Reject the Eleventh-Hour Diablo Canyon Revival Attempt

Two weeks before California’s legislature adjourns for the year, a legislative proposal is circulating to extend the lifetime of the Diablo Canyon nuclear power plant by more than a decade. Legislators should reject it out of hand. The bill includes sweeping exemptions from the California Environmental Quality Act, the California Coastal Act and California’s once-through cooling requirements. Federal Coastal Zone Management Act compliance requirements would be lifted. State permitting agencies would be forced to act on life extension applications within 180 days, and their decisions would have to “prioritize” legislative findings that the plant is “critical” to maintaining reliable electricity service. No citations accompany these draft findings, and indeed no state agency or regulator has authored a study recommending that Diablo Canyon operate past its planned retirement date of August 2025.

Diablo Canyon Nuclear Power Plant

There’s more. The State of California would loan PG&E up to $1.4 billion to cover costs of extending Diablo Canyon’s operating life, with all of the loan potentially “forgivable,” and as part of that payment PG&E would receive seven dollars for every megawatt-hour of power generated “prior to the start of extended operations.” Diablo Canyon’s annual generation averages about 18,000,000 megawatt hours, so that upfront annual subsidy would exceed $125 million.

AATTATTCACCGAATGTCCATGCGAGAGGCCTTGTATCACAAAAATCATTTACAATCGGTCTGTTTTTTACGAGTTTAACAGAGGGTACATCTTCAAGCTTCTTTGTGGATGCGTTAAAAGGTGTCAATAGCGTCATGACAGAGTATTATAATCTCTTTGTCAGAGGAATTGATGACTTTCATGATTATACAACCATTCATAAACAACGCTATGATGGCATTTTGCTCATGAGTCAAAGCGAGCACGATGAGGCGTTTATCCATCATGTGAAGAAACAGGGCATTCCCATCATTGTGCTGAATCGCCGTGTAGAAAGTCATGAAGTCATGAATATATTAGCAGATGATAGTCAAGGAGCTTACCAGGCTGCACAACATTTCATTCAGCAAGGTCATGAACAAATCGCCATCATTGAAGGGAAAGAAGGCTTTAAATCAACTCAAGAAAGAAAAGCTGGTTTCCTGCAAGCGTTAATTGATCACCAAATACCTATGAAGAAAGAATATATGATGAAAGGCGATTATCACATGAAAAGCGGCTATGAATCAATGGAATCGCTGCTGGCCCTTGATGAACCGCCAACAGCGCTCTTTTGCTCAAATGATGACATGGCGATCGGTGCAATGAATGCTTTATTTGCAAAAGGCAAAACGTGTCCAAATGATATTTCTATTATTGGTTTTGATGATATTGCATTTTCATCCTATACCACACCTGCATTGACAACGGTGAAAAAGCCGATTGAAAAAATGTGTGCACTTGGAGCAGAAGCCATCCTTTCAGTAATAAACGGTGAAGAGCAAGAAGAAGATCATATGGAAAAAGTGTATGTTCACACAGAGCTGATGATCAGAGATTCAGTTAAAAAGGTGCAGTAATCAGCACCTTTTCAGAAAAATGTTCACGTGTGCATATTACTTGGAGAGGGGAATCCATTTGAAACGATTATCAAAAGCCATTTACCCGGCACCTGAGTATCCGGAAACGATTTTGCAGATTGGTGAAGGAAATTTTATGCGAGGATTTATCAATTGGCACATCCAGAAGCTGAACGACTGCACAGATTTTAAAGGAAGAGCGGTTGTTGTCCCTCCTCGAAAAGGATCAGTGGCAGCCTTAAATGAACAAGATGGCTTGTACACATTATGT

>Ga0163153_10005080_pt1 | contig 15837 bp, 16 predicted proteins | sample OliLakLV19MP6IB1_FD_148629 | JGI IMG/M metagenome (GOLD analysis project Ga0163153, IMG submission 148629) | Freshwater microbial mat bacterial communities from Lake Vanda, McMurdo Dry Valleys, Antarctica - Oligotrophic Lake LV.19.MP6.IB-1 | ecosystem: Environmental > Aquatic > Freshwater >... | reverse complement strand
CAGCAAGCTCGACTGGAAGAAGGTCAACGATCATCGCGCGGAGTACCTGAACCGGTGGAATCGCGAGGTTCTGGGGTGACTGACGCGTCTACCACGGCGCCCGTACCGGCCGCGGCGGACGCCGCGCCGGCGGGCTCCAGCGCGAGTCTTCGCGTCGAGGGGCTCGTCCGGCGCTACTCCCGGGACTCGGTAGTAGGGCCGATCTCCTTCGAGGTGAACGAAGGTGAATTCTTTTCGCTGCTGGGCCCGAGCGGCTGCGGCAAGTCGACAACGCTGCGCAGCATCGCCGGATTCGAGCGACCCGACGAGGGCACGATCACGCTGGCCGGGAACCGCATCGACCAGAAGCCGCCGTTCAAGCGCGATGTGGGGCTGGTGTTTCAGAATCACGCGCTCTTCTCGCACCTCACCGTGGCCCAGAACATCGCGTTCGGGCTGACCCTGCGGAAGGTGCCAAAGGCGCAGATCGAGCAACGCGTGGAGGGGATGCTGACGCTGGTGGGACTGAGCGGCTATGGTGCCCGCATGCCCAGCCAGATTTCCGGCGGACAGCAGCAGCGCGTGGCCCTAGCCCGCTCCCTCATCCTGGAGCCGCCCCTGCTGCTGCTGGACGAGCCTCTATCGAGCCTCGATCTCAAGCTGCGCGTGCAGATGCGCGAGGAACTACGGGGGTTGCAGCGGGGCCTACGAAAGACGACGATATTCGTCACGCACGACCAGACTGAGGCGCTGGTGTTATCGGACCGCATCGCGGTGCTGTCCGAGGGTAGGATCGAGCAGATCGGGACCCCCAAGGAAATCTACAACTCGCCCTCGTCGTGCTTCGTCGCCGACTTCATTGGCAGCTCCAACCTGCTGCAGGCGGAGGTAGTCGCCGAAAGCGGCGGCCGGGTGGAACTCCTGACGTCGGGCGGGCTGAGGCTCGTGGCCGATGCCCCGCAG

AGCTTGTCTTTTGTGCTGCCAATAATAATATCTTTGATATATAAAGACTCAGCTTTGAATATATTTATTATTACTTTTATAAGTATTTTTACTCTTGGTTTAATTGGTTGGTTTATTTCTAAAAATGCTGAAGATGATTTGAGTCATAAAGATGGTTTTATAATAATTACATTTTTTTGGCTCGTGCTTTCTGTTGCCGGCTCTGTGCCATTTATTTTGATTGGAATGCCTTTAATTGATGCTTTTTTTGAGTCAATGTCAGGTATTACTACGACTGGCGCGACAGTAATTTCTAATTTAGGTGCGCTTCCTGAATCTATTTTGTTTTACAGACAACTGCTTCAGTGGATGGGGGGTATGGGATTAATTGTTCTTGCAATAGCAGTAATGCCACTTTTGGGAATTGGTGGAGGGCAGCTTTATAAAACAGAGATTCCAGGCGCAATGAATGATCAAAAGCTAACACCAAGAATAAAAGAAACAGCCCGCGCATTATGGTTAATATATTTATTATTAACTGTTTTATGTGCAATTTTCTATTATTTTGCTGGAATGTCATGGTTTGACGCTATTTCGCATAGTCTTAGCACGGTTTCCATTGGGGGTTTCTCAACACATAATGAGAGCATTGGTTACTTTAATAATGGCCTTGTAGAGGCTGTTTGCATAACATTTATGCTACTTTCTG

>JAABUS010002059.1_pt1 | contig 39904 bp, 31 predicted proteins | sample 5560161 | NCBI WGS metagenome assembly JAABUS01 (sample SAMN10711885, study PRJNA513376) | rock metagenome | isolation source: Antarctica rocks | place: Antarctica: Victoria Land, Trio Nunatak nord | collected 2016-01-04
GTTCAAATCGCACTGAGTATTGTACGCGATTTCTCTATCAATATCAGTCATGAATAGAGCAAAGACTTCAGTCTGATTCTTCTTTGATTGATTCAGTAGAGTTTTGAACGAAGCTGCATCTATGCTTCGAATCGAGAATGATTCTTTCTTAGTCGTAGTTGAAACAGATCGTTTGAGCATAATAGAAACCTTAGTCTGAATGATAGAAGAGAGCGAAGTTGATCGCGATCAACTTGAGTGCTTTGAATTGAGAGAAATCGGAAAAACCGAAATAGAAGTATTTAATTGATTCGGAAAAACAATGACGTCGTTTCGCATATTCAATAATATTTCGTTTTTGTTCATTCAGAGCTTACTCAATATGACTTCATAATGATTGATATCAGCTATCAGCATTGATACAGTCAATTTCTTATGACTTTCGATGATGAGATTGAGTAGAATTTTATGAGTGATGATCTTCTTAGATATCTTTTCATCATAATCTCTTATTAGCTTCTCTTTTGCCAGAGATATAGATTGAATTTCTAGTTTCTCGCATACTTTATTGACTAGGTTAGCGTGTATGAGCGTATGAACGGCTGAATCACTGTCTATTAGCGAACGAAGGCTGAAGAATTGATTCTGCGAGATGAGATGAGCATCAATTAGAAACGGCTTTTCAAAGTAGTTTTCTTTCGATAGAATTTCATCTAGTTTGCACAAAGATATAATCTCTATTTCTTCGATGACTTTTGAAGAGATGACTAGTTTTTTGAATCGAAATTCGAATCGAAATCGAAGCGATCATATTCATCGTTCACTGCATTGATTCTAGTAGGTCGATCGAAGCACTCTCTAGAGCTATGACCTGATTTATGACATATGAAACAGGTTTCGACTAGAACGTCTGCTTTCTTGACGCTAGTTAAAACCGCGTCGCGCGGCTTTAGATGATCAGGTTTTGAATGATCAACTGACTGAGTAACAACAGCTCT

There’s still more. Every customer of a local community choice aggregator or a California investor-owned utility (including Southern California Edison and San Diego Gas & Electric) would share responsibility for paying $460 million per year in operating costs and $300 million per year in replacement power costs for Diablo Canyon, which previously recovered all its costs from customers of PG&E, the plant’s owner.

The bill includes no reference to the settlement agreement governing the plant’s retirement in 2025, which was reached in 2016 by diverse parties and endorsed by the legislature almost unanimously in 2018. Nor does it mention PG&E’s June 2022 decarbonization strategy, which conspicuously omits any reference to changes in Diablo Canyon’s retirement schedule.

The California Energy Commission held a workshop on August 12 to receive public comment on the future of Diablo Canyon, and posted a PowerPoint presentation indicating that at times of peak summer consumption the state will need additional resources to maintain reliable service in September 2025 and beyond, and more if wildfires and extended heatwaves coincide. But the presentation conspicuously lacks any analysis showing that Diablo Canyon should be among the winners in a competitive long-term procurement process that has yet to take place. On the face of it, this seems unlikely, since Diablo Canyon lacks any of the flexible operating characteristics that would be most valuable in any resource acquired to meet temporary summertime demand surges. Moreover, in our last experience with severe grid stresses over multiple months (the electricity crisis of 2000-2001), California drew first and foremost on demand-side resources, cutting electricity use by more than 12 percent (4,800 MW) in just a few months. The proposed Diablo Canyon bill does not so much as mention accelerated energy efficiency or demand response measures as a potential response to reliability needs.

Late August in Sacramento is notorious for ill-considered proposals that could never survive rigorous analysis or inclusive public review and are never seen again. This one richly deserves the same treatment.  

About the Authors

Ralph Cavanagh

Energy Co-Director, Climate & Clean Energy Program

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